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If You're a Dog, Can You Ever Stop Wanting to Hunt?
By LYNDA PAUL
Wednesday, February 03, 2016  •  
Wed Feb 3, 2016  •  
Playwriting  •   0 comments Share This
"I just. I am something that flies. That’s all."

A new play uses animals and humans to question our power to change

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To what extent are we capable of "resisting our givens"—of fighting the conditions inscribed in our very DNA? Jen Silverman is obsessed with this question.

That's obvious in her play The Moors, now at Yale Repertory Theatre. Set on a looming British landscape, where the weak can be trampled by Victorian class strictures and the harsh natural environment, the show is pervaded by the conflicts between primal nature and social intention.

Not even the animals can escape this problem. In one storyline, a melancholy mastiff beset by existential angst falls hopelessly and unexpectedly in love with a small, spacey moorhen. Out on the moors, mastiffs (huge, carnivorous hunters) naturally prey on the small, duck-like birds, yet this Mastiff is determined to take care of his Moor-Hen. In his desire to overcome a possible relationship obstacle, the Mastiff says, "I was thinking, what if I learned to fly?"

When that doesn't work, he suggests, "Maybe you could not fly." But the Moor-Hen, who accepts her natural givens with a profound clarity, says to him: "I just. I am something that flies. That’s all." Things only get worse from there.

Watching this pair of poorly matched animals innocently try to make it work is both funny and poignant. For in the difficulties they face one can recognize the very human struggle to understand what can—and can’t—be changed about ourselves.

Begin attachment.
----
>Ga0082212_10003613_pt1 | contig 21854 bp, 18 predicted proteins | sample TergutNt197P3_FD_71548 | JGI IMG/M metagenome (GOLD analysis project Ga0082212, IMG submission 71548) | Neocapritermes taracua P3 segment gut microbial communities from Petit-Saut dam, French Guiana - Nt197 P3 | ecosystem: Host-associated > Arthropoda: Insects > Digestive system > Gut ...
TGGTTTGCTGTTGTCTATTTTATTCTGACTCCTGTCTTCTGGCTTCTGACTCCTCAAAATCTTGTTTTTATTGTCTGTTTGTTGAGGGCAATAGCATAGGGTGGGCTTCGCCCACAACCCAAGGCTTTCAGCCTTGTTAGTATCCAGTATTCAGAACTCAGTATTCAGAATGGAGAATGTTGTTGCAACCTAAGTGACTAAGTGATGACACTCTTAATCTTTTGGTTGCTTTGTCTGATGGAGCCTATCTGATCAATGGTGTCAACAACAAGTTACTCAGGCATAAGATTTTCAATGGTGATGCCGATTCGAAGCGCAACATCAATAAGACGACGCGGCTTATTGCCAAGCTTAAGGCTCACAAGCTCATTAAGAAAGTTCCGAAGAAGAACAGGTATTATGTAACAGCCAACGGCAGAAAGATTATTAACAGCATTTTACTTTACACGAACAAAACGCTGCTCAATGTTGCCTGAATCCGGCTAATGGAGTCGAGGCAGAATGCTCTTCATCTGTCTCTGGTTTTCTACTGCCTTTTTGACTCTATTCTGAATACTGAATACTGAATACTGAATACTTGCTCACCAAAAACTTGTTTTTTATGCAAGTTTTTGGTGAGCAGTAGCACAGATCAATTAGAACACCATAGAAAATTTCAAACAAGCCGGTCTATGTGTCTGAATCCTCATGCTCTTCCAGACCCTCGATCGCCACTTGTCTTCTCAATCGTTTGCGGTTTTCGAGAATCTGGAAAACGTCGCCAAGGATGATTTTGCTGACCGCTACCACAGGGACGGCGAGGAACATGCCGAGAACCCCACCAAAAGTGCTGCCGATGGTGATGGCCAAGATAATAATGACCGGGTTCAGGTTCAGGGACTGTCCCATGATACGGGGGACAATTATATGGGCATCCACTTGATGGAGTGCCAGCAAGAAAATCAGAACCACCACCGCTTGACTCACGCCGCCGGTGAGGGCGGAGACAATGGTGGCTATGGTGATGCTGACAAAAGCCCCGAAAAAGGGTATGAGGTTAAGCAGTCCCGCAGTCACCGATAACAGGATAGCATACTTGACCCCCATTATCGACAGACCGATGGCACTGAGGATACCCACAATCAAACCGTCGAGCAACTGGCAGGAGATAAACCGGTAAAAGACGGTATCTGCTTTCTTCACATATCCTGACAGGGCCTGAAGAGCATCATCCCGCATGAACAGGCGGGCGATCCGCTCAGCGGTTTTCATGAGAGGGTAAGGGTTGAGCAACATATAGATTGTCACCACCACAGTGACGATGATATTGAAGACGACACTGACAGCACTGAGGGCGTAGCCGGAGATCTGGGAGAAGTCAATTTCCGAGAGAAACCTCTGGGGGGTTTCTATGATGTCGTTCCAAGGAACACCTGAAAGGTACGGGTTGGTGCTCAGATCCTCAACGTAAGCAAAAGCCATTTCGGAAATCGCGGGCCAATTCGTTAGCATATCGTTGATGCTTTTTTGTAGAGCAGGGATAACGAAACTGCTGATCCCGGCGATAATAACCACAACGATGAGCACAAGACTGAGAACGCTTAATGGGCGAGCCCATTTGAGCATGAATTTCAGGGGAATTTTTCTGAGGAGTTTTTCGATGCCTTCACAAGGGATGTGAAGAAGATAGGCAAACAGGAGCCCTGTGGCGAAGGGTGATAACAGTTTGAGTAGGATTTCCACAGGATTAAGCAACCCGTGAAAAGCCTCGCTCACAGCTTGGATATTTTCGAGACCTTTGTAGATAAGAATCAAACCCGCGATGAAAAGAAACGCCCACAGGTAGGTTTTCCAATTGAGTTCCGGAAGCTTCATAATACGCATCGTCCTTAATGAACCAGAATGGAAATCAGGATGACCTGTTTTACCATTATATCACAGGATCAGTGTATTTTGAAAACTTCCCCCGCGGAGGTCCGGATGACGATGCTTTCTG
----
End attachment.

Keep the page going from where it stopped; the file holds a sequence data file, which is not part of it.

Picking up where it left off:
Jeff Biehl as The Mastiff
Jeff Biehl as The Mastiff

Such questions about the possibility for change underlie Silverman's approach to playwriting. An enthusiast of David Attenborough and National Geographic, she enjoys studying animals as a means of understanding people. "All of us are operating within a specific and dangerous set of givens, and the thing that makes humans a little different is that we’re resisting our givens, whereas a spider generally isn’t," she says.

And indeed, the human characters in The Moors negotiate their conditions as much as the animals do. A depressed spinster yearns for fame, attempting to transform herself into a glamorous writer though she exhibits no apparent talent for the task. A governess decides that by learning the rules of the game she has found herself in, rather than resisting them, she has a better shot at improving her life.

Some of the characters win their battle against the hand they've been dealt. Others lose. For Silverman, there remains an open, and perhaps permanent, question about which parts of our selves are truly adaptable. "I haven't quite solved in my head whether humans are capable of [fundamental transformation] or not," she says. "But whether it’s you or me or a mouse, we are all in conversation with our givens at any moment."

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Lynda Paul is a writer and dramaturg based in New Haven

Photos by Joan Marcus. Top photo: Jessica Love as the Moor-Hen and Jeff Biehl as the Mastiff.

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